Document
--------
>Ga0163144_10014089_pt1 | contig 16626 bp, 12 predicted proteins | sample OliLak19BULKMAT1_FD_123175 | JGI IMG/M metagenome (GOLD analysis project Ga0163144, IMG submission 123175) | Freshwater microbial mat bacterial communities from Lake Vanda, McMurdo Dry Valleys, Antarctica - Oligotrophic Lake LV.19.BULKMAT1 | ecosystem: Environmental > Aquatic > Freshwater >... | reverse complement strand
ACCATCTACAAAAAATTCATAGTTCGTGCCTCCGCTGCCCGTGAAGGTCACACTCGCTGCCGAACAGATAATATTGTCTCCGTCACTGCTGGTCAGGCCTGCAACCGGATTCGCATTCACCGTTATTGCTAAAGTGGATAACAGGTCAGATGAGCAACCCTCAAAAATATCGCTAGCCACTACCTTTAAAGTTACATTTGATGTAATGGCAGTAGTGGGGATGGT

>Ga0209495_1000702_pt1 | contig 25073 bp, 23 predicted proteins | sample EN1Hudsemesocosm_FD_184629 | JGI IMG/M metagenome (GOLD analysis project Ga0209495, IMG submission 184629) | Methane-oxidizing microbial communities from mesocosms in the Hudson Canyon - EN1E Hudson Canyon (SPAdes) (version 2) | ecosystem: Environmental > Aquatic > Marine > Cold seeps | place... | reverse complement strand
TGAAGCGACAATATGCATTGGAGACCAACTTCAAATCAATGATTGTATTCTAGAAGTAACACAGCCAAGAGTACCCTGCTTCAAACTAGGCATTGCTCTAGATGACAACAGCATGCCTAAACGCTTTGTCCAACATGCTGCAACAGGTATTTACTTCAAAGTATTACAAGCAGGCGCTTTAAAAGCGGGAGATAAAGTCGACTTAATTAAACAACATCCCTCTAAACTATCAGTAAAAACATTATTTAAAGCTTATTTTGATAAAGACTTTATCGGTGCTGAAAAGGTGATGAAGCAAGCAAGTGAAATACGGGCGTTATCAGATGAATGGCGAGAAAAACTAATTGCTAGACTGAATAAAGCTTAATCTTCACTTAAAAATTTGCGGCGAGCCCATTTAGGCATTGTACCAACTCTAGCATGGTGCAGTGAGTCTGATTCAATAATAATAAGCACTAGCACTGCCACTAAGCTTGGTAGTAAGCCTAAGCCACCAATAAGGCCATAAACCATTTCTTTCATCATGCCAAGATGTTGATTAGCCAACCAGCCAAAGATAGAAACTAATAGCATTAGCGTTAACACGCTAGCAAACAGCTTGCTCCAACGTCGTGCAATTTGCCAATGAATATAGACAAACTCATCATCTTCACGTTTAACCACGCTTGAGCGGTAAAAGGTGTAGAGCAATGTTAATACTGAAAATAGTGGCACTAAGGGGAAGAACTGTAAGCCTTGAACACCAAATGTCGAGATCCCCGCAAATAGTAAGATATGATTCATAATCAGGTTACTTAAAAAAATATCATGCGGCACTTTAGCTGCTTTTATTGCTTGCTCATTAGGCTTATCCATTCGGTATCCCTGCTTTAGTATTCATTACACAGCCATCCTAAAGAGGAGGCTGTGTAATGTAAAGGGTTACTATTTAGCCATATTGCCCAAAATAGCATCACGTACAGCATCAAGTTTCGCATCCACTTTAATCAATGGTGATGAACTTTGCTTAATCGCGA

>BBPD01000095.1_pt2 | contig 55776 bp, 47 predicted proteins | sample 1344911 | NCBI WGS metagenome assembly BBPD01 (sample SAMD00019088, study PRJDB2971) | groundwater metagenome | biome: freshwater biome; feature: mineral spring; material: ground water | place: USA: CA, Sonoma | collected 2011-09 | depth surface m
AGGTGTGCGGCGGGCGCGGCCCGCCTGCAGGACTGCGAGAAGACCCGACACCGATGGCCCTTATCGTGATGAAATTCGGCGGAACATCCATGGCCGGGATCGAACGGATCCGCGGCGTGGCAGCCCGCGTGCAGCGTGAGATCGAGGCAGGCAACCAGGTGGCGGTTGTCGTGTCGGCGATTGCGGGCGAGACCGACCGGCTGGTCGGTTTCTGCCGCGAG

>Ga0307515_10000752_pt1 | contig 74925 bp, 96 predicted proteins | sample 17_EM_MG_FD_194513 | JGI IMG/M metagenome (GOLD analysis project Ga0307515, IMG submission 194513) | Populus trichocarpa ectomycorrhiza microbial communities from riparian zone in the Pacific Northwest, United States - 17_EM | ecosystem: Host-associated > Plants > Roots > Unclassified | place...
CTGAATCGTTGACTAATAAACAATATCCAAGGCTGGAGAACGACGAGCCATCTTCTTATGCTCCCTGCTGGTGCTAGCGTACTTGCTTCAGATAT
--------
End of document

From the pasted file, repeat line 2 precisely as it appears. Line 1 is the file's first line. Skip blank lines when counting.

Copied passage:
ACCATCTACAAAAAATTCATAGTTCGTGCCTCCGCTGCCCGTGAAGGTCACACTCGCTGCCGAACAGATAATATTGTCTCCGTCACTGCTGGTCAGGCCTGCAACCGGATTCGCATTCACCGTTATTGCTAAAGTGGATAACAGGTCAGATGAGCAACCCTCAAAAATATCGCTAGCCACTACCTTTAAAGTTACATTTGATGTAATGGCAGTAGTGGGGATGGT